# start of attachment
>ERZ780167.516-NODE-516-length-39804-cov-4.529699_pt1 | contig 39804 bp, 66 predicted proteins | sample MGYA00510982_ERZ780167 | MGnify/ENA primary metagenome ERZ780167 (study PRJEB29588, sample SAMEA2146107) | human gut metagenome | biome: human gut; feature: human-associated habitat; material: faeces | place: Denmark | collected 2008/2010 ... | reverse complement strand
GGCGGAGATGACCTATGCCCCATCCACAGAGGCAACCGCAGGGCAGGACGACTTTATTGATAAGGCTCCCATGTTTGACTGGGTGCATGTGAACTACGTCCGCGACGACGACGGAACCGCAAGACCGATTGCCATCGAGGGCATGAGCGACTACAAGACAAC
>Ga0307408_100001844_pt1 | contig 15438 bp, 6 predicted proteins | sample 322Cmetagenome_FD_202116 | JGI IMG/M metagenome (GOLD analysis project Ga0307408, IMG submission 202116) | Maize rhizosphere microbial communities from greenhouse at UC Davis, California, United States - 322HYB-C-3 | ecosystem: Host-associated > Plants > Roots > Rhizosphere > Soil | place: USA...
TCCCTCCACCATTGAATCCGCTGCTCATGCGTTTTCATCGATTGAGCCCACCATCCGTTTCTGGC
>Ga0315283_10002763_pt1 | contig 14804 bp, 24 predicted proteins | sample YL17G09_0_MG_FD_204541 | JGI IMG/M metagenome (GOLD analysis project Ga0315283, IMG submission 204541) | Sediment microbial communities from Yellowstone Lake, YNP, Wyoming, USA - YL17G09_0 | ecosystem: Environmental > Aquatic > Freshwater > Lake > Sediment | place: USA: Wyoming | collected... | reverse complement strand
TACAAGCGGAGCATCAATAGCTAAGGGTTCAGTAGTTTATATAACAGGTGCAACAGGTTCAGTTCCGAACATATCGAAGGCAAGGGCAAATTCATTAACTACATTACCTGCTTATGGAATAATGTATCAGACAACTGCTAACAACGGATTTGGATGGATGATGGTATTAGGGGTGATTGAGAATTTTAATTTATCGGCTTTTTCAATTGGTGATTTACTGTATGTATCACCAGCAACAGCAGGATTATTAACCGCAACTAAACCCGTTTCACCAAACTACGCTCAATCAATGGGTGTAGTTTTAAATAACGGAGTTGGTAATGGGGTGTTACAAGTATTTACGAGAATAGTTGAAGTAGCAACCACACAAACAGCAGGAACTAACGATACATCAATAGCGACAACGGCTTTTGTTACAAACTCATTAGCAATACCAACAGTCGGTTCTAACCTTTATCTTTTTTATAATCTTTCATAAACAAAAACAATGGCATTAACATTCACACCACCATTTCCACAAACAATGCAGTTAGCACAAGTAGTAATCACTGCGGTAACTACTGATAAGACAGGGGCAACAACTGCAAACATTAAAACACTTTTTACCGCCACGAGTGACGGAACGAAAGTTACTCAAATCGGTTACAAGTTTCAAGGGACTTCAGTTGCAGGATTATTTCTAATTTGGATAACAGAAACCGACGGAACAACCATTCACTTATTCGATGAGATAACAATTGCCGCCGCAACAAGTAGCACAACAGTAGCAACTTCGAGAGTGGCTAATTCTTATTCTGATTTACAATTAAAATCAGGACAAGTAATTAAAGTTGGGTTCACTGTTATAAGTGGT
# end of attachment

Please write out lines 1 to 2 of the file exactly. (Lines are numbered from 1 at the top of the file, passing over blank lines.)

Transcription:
>ERZ780167.516-NODE-516-length-39804-cov-4.529699_pt1 | contig 39804 bp, 66 predicted proteins | sample MGYA00510982_ERZ780167 | MGnify/ENA primary metagenome ERZ780167 (study PRJEB29588, sample SAMEA2146107) | human gut metagenome | biome: human gut; feature: human-associated habitat; material: faeces | place: Denmark | collected 2008/2010 ... | reverse complement strand
GGCGGAGATGACCTATGCCCCATCCACAGAGGCAACCGCAGGGCAGGACGACTTTATTGATAAGGCTCCCATGTTTGACTGGGTGCATGTGAACTACGTCCGCGACGACGACGGAACCGCAAGACCGATTGCCATCGAGGGCATGAGCGACTACAAGACAAC